Our new luxury slippers use beautiful Harris tweed fabric for the uppers so we thought we would give you a bit of an insight into Harris tweed and it's origins.
For centuries the islanders of Lewis and Harris have woven cloth by hand calling it Clò Mór in the original Gaelic or 'The big cloth'. Harris Tweed is a cloth handwoven by islanders at their homes in the Outer Hebrides of Scotland, finished in the Outer Hebrides, and made from pure virgin wool dyed and spun in the Outer Hebrides.
Harris Tweed is protected by the Harris Tweed Act 1993, which strictly outlines the conditions in which the cloth can genuinely be made. Authentic Harris Tweed is issued with the Harris Tweed Orb Mark after inspection by the Harris Tweed Authority.
It was Lady Catherine (the wife of the late 6th Earl of Dunmore) who in 1843 noticed the marketing potential and high quality of the tweed cloth produced locally by two sisters from the village of Strond. Known as the Paisley Sisters, after the town where they had trained as weavers, the fabric woven by the girls was of a remarkably higher quality than that produced by untrained crofters.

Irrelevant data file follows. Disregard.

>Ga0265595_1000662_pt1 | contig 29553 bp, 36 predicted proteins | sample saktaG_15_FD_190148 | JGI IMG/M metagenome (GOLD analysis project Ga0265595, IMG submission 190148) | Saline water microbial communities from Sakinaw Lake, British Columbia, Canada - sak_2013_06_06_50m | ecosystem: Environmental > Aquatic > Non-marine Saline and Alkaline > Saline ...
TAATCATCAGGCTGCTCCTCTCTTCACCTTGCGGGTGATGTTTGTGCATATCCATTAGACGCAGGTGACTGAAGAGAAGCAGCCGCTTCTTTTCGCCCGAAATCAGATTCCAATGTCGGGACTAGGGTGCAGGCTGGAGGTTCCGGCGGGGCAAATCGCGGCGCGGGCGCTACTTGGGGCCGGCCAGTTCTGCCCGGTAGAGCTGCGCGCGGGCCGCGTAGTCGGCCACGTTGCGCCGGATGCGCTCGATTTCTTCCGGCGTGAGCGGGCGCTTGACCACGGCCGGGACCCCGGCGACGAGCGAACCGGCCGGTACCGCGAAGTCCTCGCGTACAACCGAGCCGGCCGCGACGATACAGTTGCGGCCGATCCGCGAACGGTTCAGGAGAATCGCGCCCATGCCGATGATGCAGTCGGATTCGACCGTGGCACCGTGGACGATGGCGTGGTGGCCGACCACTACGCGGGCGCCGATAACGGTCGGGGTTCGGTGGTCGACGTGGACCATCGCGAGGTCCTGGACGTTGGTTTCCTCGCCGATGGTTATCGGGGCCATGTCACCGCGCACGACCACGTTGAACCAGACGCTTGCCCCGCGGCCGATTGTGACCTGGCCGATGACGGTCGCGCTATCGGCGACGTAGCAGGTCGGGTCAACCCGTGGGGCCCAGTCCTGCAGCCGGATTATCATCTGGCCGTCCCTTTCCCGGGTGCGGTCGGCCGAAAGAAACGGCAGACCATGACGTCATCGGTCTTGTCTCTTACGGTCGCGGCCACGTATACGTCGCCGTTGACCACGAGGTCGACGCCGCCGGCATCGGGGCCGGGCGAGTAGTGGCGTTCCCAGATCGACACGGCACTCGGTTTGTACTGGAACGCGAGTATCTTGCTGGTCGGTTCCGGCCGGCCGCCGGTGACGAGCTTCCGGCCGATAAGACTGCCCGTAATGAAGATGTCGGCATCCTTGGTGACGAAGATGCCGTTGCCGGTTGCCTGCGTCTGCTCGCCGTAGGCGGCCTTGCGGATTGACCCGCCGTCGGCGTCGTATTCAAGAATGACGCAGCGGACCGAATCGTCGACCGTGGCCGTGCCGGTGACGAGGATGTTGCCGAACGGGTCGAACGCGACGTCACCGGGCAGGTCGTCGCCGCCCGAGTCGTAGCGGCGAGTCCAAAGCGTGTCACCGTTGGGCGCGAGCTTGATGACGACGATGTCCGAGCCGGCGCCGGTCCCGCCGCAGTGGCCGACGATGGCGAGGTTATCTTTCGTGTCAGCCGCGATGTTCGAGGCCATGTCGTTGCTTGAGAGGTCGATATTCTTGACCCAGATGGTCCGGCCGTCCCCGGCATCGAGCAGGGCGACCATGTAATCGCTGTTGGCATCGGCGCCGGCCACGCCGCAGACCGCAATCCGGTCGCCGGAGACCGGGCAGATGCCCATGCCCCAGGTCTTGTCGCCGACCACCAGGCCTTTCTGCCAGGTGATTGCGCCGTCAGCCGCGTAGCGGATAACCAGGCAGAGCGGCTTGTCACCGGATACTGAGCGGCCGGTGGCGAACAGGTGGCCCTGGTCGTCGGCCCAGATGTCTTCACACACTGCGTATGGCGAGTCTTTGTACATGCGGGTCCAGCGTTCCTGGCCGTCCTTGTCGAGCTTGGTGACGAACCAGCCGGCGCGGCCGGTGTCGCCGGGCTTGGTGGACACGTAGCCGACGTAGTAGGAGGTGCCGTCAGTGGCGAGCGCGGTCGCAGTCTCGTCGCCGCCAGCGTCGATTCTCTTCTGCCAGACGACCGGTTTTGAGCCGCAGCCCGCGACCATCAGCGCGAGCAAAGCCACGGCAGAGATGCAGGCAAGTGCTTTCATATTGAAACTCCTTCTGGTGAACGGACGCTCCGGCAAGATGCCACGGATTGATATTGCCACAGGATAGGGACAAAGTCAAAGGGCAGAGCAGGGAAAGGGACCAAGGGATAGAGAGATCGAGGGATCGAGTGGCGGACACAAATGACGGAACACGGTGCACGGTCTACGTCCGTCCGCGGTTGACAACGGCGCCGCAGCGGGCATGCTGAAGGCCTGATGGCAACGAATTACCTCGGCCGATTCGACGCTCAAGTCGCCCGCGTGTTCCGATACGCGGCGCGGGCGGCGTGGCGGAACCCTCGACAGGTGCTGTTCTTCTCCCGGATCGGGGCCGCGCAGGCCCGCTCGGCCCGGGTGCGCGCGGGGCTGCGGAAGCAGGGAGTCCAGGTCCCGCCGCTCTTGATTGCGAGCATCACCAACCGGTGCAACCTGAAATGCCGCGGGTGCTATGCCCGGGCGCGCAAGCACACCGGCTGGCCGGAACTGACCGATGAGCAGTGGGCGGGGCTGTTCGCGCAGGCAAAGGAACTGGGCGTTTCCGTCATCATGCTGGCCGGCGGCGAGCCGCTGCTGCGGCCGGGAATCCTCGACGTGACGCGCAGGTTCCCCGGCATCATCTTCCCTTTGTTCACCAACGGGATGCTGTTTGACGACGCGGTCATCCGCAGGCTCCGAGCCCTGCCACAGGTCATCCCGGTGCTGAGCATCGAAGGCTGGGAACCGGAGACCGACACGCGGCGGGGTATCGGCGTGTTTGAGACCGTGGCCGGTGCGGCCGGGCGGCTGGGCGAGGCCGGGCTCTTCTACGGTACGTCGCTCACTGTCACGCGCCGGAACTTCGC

In 1846 the Countess commissioned the sisters to weave lengths of tweed in the Murray family tartan. She sent the finished fabric to be made up into jackets for the gamekeepers and ghillies on her estate. Being hardwearing and water resistant, the new clothing was highly suited to life on the Dunmore’s estate. Lady Catherine was quick to see that the jackets worn by her staff would be ideal attire for the pursuit of country sports and the outdoor lifestyle that was prevalent amongst her peers.
The Countess took every opportunity to promote the local textile as a fashionable cloth for hunting and sporting wear. It soon became the fabric of choice for the landed gentry and aristocracy of the time, including members of Queen Victoria’s inner circle. From this point on the Harris Tweed industry grew, eventually reaching a peak production figure of 7.6 million yards in 1966.